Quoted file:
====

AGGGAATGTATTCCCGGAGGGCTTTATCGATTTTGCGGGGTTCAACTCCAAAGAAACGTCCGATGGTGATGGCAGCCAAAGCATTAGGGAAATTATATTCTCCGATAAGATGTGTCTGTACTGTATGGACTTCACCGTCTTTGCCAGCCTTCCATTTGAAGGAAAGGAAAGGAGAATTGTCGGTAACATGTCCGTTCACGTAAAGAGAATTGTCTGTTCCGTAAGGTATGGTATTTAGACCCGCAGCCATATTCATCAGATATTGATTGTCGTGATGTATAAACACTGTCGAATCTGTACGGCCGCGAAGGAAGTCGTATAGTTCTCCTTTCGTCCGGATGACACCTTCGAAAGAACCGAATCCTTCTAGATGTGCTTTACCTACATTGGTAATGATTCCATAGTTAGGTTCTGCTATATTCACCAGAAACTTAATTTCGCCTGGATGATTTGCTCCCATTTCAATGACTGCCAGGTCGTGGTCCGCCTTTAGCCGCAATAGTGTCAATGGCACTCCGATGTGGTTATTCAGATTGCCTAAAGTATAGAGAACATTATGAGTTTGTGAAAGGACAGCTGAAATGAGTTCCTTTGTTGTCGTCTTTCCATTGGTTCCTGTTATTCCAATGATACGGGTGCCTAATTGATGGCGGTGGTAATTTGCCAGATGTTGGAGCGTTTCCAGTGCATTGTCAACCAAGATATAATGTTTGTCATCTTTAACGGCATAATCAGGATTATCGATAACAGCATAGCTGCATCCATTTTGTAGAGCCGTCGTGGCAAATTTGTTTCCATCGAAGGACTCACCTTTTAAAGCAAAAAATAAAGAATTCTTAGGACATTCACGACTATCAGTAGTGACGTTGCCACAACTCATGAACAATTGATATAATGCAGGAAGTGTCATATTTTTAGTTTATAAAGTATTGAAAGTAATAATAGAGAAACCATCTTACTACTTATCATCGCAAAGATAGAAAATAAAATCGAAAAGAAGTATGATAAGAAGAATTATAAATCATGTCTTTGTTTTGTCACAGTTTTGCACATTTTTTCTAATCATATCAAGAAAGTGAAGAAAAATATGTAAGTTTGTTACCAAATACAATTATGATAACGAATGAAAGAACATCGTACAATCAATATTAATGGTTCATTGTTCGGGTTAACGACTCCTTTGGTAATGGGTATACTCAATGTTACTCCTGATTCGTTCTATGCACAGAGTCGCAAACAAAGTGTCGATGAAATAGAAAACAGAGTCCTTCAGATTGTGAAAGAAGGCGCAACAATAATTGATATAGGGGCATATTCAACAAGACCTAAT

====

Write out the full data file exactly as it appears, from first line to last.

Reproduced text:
AGGGAATGTATTCCCGGAGGGCTTTATCGATTTTGCGGGGTTCAACTCCAAAGAAACGTCCGATGGTGATGGCAGCCAAAGCATTAGGGAAATTATATTCTCCGATAAGATGTGTCTGTACTGTATGGACTTCACCGTCTTTGCCAGCCTTCCATTTGAAGGAAAGGAAAGGAGAATTGTCGGTAACATGTCCGTTCACGTAAAGAGAATTGTCTGTTCCGTAAGGTATGGTATTTAGACCCGCAGCCATATTCATCAGATATTGATTGTCGTGATGTATAAACACTGTCGAATCTGTACGGCCGCGAAGGAAGTCGTATAGTTCTCCTTTCGTCCGGATGACACCTTCGAAAGAACCGAATCCTTCTAGATGTGCTTTACCTACATTGGTAATGATTCCATAGTTAGGTTCTGCTATATTCACCAGAAACTTAATTTCGCCTGGATGATTTGCTCCCATTTCAATGACTGCCAGGTCGTGGTCCGCCTTTAGCCGCAATAGTGTCAATGGCACTCCGATGTGGTTATTCAGATTGCCTAAAGTATAGAGAACATTATGAGTTTGTGAAAGGACAGCTGAAATGAGTTCCTTTGTTGTCGTCTTTCCATTGGTTCCTGTTATTCCAATGATACGGGTGCCTAATTGATGGCGGTGGTAATTTGCCAGATGTTGGAGCGTTTCCAGTGCATTGTCAACCAAGATATAATGTTTGTCATCTTTAACGGCATAATCAGGATTATCGATAACAGCATAGCTGCATCCATTTTGTAGAGCCGTCGTGGCAAATTTGTTTCCATCGAAGGACTCACCTTTTAAAGCAAAAAATAAAGAATTCTTAGGACATTCACGACTATCAGTAGTGACGTTGCCACAACTCATGAACAATTGATATAATGCAGGAAGTGTCATATTTTTAGTTTATAAAGTATTGAAAGTAATAATAGAGAAACCATCTTACTACTTATCATCGCAAAGATAGAAAATAAAATCGAAAAGAAGTATGATAAGAAGAATTATAAATCATGTCTTTGTTTTGTCACAGTTTTGCACATTTTTTCTAATCATATCAAGAAAGTGAAGAAAAATATGTAAGTTTGTTACCAAATACAATTATGATAACGAATGAAAGAACATCGTACAATCAATATTAATGGTTCATTGTTCGGGTTAACGACTCCTTTGGTAATGGGTATACTCAATGTTACTCCTGATTCGTTCTATGCACAGAGTCGCAAACAAAGTGTCGATGAAATAGAAAACAGAGTCCTTCAGATTGTGAAAGAAGGCGCAACAATAATTGATATAGGGGCATATTCAACAAGACCTAAT